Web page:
The Faculty has always had a commitment to teaching law in its social context and to engaging the contemporary challenges of our time. That means that we aim to deliver a well-rounded education beyond lectures, seminars and tutorials. As students of law and criminology, conversations about politics and society are crucial to everyday education and to building community on campus.
How can the Faculty of Law & Justice create space for these conversations? By launching the inaugural +Justice Festival!
Starting in 2023, we will select an annual theme for the Festival and then invite suggestions from staff and students about art and literature – all kinds of books and films, poems and artworks, live performances and exhibitions – that speak to the theme.
The idea behind the +Justice Festival is to get us all thinking broadly about how cultural texts – comedy, music, poems, artworks, TV shows, podcasts, dance – connect to both the +Justice theme and to studying law and criminology. We want to generate intellectual connections amongst students and between students and staff.
The Festival is not an extra assignment! There are definitely no final exams or class participation marks up for grabs! The Festival is an invitation to each and every student to hold next-level conversations, to listen, to think, to talk, and to reflect.
In 2023 we are organising events that will bring us all together, face to face and on campus, to discuss two major contemporary issues: the referendum on a First Nations Voice to parliament; and the politics of climate change.
One of the great things about intellectual curiosity is that we can interrogate ideas from multiple perspectives. It is in this spirit that we invite you to join us in a year-long conversation around the inaugural theme of: Hope. Below you will find a list of cultural texts suggested by your teachers, by professional and technical staff in the Faculty, and by your student peers that each, in some way, respond to this year’s theme of hope. To make your own suggestion for the webpage and to continue the conversation, please email firstname.lastname@example.org and be sure to include your name, your suggested text, and a brief explanation of how your suggested text engages with the theme of hope.
Suggested by: Asako Clonaris
The narrator, Klara, is an "Artificial Friend" - a humanoid AI being that is designed to accompany children and adolescents as they come of age, in a semi-dystopic near future. These AFs are programmed with a certain un-nuanced blue-sky hopefulness, as they navigate the world through sustenance from the sun. As a whole the book tackles questions around bodily autonomy, ethics, and justice, but is ultimately about human connection and love.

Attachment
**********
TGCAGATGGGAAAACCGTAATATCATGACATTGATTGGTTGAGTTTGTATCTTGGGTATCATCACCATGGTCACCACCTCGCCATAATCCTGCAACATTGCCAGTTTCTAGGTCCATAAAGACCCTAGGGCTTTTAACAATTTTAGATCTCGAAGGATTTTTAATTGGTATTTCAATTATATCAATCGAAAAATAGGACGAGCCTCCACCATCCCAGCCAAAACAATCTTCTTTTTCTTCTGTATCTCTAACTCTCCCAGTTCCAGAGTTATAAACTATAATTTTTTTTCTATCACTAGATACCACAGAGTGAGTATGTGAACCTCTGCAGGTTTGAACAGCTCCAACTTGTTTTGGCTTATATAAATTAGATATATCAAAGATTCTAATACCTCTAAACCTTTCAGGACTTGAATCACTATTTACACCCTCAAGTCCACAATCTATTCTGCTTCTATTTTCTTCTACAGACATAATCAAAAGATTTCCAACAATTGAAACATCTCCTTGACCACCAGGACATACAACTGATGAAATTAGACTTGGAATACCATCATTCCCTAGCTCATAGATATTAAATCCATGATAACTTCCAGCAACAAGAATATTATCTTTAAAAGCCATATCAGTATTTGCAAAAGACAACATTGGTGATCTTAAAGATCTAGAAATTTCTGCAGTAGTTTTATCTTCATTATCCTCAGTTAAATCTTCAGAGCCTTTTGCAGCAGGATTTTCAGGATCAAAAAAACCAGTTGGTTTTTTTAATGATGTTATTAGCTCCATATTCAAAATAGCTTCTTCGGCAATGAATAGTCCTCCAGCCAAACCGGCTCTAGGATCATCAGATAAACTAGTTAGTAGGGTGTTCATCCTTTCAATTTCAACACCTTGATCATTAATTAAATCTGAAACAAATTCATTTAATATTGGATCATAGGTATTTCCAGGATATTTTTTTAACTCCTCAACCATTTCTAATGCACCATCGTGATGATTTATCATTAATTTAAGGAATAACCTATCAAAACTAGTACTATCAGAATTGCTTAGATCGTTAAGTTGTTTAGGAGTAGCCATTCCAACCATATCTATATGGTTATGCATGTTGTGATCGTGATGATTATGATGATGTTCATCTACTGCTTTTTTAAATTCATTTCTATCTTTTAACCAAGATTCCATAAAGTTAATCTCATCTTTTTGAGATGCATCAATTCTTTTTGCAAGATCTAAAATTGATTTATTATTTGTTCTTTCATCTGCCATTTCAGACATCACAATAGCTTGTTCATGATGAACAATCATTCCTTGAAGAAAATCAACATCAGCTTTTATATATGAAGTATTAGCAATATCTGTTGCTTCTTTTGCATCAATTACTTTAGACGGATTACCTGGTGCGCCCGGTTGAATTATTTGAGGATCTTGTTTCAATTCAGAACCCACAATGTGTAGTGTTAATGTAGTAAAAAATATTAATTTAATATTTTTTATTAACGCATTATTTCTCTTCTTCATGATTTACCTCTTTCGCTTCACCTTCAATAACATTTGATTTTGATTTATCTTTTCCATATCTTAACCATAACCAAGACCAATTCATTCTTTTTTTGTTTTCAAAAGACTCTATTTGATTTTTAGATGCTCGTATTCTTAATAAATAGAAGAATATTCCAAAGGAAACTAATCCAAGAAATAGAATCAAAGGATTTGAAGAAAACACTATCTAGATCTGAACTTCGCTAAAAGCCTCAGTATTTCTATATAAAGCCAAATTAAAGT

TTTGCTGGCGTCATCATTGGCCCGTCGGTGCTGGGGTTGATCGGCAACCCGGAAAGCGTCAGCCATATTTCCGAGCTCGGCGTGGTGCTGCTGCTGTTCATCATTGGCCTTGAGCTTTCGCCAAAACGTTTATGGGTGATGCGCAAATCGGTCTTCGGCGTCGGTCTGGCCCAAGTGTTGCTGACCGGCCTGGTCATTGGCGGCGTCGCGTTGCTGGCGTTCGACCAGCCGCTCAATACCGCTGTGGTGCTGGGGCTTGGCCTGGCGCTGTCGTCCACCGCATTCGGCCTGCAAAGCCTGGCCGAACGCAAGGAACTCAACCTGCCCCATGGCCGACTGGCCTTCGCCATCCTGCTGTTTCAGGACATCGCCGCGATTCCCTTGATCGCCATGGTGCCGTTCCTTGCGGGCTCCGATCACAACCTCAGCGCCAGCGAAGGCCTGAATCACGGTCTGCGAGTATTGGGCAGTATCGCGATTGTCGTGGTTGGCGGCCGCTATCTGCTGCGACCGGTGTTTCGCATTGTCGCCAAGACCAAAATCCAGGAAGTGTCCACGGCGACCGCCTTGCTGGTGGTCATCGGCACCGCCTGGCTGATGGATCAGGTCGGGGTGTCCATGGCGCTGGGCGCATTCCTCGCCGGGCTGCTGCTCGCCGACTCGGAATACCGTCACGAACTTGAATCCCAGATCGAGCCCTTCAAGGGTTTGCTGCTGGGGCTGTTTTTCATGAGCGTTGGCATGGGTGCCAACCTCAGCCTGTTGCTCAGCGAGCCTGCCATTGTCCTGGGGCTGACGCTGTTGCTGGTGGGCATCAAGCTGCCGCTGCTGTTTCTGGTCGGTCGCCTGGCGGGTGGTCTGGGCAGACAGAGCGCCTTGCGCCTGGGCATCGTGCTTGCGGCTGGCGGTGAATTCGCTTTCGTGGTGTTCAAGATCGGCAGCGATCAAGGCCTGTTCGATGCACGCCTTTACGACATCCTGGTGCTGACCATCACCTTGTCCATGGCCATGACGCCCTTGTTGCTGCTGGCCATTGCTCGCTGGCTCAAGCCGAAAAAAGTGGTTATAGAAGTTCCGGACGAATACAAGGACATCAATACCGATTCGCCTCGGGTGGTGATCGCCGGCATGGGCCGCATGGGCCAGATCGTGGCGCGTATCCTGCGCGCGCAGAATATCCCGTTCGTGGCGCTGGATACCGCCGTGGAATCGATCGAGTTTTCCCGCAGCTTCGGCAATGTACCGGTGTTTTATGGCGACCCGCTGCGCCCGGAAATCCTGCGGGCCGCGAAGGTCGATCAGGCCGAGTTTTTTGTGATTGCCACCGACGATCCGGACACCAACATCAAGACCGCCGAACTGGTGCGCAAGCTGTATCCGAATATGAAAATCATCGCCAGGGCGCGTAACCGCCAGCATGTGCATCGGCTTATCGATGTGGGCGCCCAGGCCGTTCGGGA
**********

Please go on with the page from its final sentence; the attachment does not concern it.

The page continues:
Suggested by: Prue Vines
Eating someone for the purpose of saving your own life seems to me to be very hopeful. The case of Dudley and Stephens also raises the legal and moral question of whether necessity can be a defence for murder. There is also the tension between the custom of the sea which appeared to condone cannibalism in such circumstances, and the common law which ignored cannibalism but was concerned about murder.
Suggested by: Susanne Lloyd-Jones
The Anthropocene Reviewed is a collection of reflective essays by American writer, John Green. The essays were developed from his podcast of the same name. The essays broadly consider the impact of humans on the earth from Green's unique perspective. His essays offer quirky insights into culture and society, and deal with some serious issues around mental illness, the environment, corporate greed, and the pandemic - to name but a few - there are many more. Green 'reviews' the subject of his essay and gives it a star rating out of five, in the same way products, services and everything in between are rated on the internet with the 5 star scale. Green explains why he decides to use the '5 star rating'. He references Amazon's use of it to rate books. He notes the five star rating is everywhere - applied to books, films, medication, even the bench Green's lovers sit on in the film adaptation of his book, The Fault in our Stars. Yet, he notes, while it is easy for an AI to understand 5 star ratings, words and text are not as easily processed and filtered. Green gives us memoir (words and text) but also a rated review (a nod to how millions make their choices, and reduce sublime, beautiful, unique, painful, mundane experiences to a score out of 5).